Sunday, January 17, 2010

GCoS Classroom using FLE4: reproduce or transform?

How do the unique opportunities provided in a Growing Community of Scientists classroom affect relationships? For example, with seamless computer access (old, new) students can use specialized knowledge building software such as FLE4.

In using FLE4, for example, in what ways are traditional relationships simply reproduced (supported/kept-the-same) and in what ways are traditional relationships transformed (changed/destabilized)?  Let's try a table, albeit a skinny one, on my blog :)  In this post, I'll be examining the relationships between 'askers' and 'answerers' of questions.  Further posts will examine other classroom relationships.

RelationshipIn what ways ReproducedIn what ways Transformed
Teacher
asks,
student answers...
  • Teacher still creates questions that are directed towards students.  Students are expected to attempt to answer this question.  Teacher generally knows an answer to this question and the students are expected to stretch to answer it.
  • In these situations, the teacher is the expert, the knowledge authority.  The student is the seeker, the novice.  The teacher has power, the student less.
  • Primarily, the big questions a teacher asks with software such as FLE4 will be to initiate a knowledge-building conversation.  It's goal is to provide a focus question, an essential that provides a direction and thus some bounds to it.
  • Assuming that the teacher has laid proper groundwork and carefully and sensitively created the question, it is intrinsically motivating to students.  Also, the authority a content expert has in a community whose mission is to explore and grow in that topic is more natural.  An open-ended question promotes exploration.  This software allows other students to ask the smaller questions...
Student
asks and teacher answers.
  • Students still ask questions of the teacher.  Students don't know the answer to the question, teacher usually does.
  • In a FLE4 discussion, when a student asks a teacher a question, they aren't JUST asking for their own satisfaction or curiosity, they are on an information-seeking mission for their community.
  • Thus students now not only ask questions of which they don't know the answer, they also become answerers of questions that the asker (a peer) does NOT know the answer.  Also quite important here is that the student's role is as an interpreter of what the authority (teacher) says.
Student
asks and student answers.
  • In classes where students work in pairs or small groups this peer to peer interaction happens.  Using FLE4, this small group interaction still happens as student groups choose or are assigned to specialize on specific peer-generated questions.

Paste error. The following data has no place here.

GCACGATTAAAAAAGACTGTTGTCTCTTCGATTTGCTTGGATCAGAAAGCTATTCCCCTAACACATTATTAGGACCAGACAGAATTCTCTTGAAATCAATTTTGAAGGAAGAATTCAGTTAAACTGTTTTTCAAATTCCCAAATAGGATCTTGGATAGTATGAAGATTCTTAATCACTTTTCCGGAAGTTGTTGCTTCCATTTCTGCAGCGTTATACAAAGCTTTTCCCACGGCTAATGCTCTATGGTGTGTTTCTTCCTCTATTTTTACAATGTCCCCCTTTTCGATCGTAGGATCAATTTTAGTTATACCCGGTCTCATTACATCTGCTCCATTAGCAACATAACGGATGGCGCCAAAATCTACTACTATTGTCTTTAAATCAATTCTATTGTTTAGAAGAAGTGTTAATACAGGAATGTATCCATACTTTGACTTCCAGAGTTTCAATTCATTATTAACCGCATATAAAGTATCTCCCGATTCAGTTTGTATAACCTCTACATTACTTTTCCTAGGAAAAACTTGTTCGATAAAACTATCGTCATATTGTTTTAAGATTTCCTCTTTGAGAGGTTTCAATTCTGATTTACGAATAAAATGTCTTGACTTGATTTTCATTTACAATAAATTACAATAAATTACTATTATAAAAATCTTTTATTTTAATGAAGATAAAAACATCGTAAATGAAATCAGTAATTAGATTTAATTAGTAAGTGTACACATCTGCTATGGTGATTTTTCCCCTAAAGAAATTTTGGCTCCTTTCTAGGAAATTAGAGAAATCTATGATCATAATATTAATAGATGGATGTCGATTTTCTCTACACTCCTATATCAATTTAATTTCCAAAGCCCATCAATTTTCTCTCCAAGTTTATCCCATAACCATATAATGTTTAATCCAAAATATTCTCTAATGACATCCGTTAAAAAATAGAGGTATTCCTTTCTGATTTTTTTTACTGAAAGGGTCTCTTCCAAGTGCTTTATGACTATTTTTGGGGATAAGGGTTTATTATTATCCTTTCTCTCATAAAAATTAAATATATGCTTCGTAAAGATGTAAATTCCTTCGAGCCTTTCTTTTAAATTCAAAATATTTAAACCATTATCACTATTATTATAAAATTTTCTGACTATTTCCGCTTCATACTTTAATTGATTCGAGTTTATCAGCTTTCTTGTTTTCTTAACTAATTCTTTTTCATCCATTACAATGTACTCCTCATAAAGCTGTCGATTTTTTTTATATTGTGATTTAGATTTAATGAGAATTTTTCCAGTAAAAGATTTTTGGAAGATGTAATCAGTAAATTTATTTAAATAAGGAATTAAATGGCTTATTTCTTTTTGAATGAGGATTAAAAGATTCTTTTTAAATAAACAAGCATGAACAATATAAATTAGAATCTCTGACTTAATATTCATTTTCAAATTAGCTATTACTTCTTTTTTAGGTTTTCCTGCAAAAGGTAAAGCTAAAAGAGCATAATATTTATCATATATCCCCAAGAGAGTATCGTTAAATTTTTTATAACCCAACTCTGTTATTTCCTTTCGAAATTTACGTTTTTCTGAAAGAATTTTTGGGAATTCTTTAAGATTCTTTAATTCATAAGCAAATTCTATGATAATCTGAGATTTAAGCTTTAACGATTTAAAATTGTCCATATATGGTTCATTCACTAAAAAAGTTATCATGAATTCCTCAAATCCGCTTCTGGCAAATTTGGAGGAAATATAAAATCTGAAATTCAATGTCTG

• Since GCoS is able to use software that allows students to discuss topics with each other, to create new knowledge within themselves and their community, this peer to peer interaction is common, not only in smaller groups, but as a whole, diverse, full class sized group.
  • This is a significant change--would you rather answer a question to which the person asking it already knows the answer such as a teacher asking a traditional, 'confirmation' or 'narrow' question, or seek to answer a question to which the asker doesn't yet know but truly wants to know?  Instead of a lackey (this is perhaps a bit degrading if you are an adolescent?) you are a producer of knowledge, a helpful person.
Active,
'asker-answerer
pairs'
and
Passive
'listeners'
  • This is required in a traditional classroom you can't have everyone 'talking at once' (though expert teachers allow it when appropriate but really these are many 'side conversations' happening at one time, but students can't really access any conversation throughout the classroom that they want).
  • In a FLE4-using GCoS classroom, this mandatory, "few people active and everyone else passive" does not happen except for the unmotivated or unable to read students--two situations that still require attention.
  • This is a key advantage to a FLE4-using, GCoS environment.  Students can browse others' questions and answers and build on them to the degree that they are motivated.  They don't have to 'wait their turn' which often translates to disengaging with the conversation, especially for 'visual learners' and 'kinesthetic learners'.
  • FLE4 allows for "parallel processing" in community knowledge building.  It allows ALL students to be active at all times, and not only with their small group, but also with the whole class.
  • This affordance of a GCoS classroom is quite unique and highly motivating to students.
Student 'asks' and
Authoritative-
information-
sources
'answer'
  • Students still use books to find information.
  • Often, students use the books in a more active, 'mission-fulfilling' manner.  They are looking for the answer to a specific question that they feel a responsibility to their knowledge-building community, to answer.
  • Students have many more sources at their command, not just 'the textbook'.  They have access to fairly authoritative knowledge such as at wikipedia, they have computer simulations such as at the phet website.
  • In the event that the teacher has set up relationships with experts outside of the classroom via e-mail, blogging, twitter, wikis, skype, irc's etc., 'Authoritative information sources' are further expanded.




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